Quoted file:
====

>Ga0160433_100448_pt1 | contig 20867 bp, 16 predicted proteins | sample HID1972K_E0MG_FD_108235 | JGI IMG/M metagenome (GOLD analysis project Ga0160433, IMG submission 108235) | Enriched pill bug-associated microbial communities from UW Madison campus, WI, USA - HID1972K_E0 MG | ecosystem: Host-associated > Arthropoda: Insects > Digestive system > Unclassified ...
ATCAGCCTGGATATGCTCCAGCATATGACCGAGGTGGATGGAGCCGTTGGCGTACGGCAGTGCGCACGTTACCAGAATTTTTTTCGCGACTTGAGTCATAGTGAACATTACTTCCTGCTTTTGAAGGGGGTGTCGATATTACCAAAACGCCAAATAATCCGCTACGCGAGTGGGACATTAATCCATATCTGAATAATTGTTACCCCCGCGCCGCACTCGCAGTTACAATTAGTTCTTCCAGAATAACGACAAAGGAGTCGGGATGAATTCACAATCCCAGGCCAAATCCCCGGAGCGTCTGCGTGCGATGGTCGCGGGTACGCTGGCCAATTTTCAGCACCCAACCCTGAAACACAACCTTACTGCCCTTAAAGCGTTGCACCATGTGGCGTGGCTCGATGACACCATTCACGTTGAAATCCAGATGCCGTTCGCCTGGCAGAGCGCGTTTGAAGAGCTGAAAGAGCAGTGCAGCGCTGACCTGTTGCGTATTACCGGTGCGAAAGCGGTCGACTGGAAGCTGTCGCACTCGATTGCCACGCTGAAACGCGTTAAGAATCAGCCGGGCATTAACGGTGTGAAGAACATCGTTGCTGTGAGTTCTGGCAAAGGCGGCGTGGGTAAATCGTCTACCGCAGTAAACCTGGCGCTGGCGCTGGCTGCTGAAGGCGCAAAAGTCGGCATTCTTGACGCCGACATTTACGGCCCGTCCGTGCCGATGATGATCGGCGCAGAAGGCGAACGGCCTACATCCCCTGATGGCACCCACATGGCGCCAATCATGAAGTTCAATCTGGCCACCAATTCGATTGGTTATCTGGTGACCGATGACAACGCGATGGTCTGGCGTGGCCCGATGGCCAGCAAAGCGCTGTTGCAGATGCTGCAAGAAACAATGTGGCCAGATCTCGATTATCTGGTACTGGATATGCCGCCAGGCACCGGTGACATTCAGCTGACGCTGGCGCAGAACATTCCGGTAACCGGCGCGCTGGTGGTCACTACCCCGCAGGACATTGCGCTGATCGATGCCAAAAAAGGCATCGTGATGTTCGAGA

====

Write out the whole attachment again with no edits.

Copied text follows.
>Ga0160433_100448_pt1 | contig 20867 bp, 16 predicted proteins | sample HID1972K_E0MG_FD_108235 | JGI IMG/M metagenome (GOLD analysis project Ga0160433, IMG submission 108235) | Enriched pill bug-associated microbial communities from UW Madison campus, WI, USA - HID1972K_E0 MG | ecosystem: Host-associated > Arthropoda: Insects > Digestive system > Unclassified ...
ATCAGCCTGGATATGCTCCAGCATATGACCGAGGTGGATGGAGCCGTTGGCGTACGGCAGTGCGCACGTTACCAGAATTTTTTTCGCGACTTGAGTCATAGTGAACATTACTTCCTGCTTTTGAAGGGGGTGTCGATATTACCAAAACGCCAAATAATCCGCTACGCGAGTGGGACATTAATCCATATCTGAATAATTGTTACCCCCGCGCCGCACTCGCAGTTACAATTAGTTCTTCCAGAATAACGACAAAGGAGTCGGGATGAATTCACAATCCCAGGCCAAATCCCCGGAGCGTCTGCGTGCGATGGTCGCGGGTACGCTGGCCAATTTTCAGCACCCAACCCTGAAACACAACCTTACTGCCCTTAAAGCGTTGCACCATGTGGCGTGGCTCGATGACACCATTCACGTTGAAATCCAGATGCCGTTCGCCTGGCAGAGCGCGTTTGAAGAGCTGAAAGAGCAGTGCAGCGCTGACCTGTTGCGTATTACCGGTGCGAAAGCGGTCGACTGGAAGCTGTCGCACTCGATTGCCACGCTGAAACGCGTTAAGAATCAGCCGGGCATTAACGGTGTGAAGAACATCGTTGCTGTGAGTTCTGGCAAAGGCGGCGTGGGTAAATCGTCTACCGCAGTAAACCTGGCGCTGGCGCTGGCTGCTGAAGGCGCAAAAGTCGGCATTCTTGACGCCGACATTTACGGCCCGTCCGTGCCGATGATGATCGGCGCAGAAGGCGAACGGCCTACATCCCCTGATGGCACCCACATGGCGCCAATCATGAAGTTCAATCTGGCCACCAATTCGATTGGTTATCTGGTGACCGATGACAACGCGATGGTCTGGCGTGGCCCGATGGCCAGCAAAGCGCTGTTGCAGATGCTGCAAGAAACAATGTGGCCAGATCTCGATTATCTGGTACTGGATATGCCGCCAGGCACCGGTGACATTCAGCTGACGCTGGCGCAGAACATTCCGGTAACCGGCGCGCTGGTGGTCACTACCCCGCAGGACATTGCGCTGATCGATGCCAAAAAAGGCATCGTGATGTTCGAGA